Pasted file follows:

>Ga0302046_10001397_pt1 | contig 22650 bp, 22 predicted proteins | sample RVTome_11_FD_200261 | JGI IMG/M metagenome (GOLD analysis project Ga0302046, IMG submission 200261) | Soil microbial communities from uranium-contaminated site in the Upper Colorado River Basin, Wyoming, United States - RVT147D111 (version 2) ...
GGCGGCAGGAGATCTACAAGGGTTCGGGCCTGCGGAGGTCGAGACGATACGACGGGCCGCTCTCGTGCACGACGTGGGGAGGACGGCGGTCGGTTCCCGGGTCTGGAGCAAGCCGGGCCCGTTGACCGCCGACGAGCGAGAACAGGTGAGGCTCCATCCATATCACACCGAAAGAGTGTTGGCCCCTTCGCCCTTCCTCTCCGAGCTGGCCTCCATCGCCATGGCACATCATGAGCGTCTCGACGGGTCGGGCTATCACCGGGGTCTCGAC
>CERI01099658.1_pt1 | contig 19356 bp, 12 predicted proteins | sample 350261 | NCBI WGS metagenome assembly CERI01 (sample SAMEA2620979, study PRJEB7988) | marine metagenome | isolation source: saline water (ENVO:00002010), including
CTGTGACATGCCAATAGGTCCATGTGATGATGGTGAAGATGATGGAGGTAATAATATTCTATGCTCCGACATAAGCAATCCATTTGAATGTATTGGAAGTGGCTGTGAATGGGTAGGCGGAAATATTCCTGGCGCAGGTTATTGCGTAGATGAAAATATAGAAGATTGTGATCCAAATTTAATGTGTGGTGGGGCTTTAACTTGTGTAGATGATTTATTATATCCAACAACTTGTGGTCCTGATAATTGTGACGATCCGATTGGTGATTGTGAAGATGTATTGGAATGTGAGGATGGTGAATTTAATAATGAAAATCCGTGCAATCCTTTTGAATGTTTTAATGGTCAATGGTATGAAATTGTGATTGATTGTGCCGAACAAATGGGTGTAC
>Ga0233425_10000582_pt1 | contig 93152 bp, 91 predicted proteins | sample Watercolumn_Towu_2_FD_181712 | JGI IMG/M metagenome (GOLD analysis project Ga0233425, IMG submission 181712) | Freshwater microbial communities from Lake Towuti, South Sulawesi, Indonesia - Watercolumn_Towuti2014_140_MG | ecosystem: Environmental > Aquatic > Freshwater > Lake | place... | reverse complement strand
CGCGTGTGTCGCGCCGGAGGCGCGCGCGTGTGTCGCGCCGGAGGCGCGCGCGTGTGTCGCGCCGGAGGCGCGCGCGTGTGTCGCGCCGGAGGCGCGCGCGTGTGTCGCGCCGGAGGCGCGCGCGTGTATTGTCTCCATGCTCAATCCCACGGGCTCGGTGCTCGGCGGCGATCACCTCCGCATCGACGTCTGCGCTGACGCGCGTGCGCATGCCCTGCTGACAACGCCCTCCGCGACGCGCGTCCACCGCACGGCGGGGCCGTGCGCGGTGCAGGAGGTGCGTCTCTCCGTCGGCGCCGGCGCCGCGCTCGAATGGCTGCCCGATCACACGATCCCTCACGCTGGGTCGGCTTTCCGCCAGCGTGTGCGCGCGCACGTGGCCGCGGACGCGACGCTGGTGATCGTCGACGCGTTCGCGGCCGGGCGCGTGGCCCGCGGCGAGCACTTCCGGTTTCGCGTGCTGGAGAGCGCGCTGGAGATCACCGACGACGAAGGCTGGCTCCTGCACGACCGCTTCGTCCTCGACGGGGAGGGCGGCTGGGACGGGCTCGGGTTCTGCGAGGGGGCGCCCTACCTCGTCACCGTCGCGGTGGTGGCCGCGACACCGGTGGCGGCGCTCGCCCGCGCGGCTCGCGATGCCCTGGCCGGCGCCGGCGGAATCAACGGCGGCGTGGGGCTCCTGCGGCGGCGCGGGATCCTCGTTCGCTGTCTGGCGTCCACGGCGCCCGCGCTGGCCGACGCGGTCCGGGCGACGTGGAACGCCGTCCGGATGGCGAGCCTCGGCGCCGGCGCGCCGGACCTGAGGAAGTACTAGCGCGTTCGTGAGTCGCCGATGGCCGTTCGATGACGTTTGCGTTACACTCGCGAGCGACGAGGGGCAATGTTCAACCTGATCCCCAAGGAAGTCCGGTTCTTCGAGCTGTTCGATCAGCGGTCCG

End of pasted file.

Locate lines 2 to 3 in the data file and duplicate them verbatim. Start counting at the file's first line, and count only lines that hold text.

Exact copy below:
GGCGGCAGGAGATCTACAAGGGTTCGGGCCTGCGGAGGTCGAGACGATACGACGGGCCGCTCTCGTGCACGACGTGGGGAGGACGGCGGTCGGTTCCCGGGTCTGGAGCAAGCCGGGCCCGTTGACCGCCGACGAGCGAGAACAGGTGAGGCTCCATCCATATCACACCGAAAGAGTGTTGGCCCCTTCGCCCTTCCTCTCCGAGCTGGCCTCCATCGCCATGGCACATCATGAGCGTCTCGACGGGTCGGGCTATCACCGGGGTCTCGAC
>CERI01099658.1_pt1 | contig 19356 bp, 12 predicted proteins | sample 350261 | NCBI WGS metagenome assembly CERI01 (sample SAMEA2620979, study PRJEB7988) | marine metagenome | isolation source: saline water (ENVO:00002010), including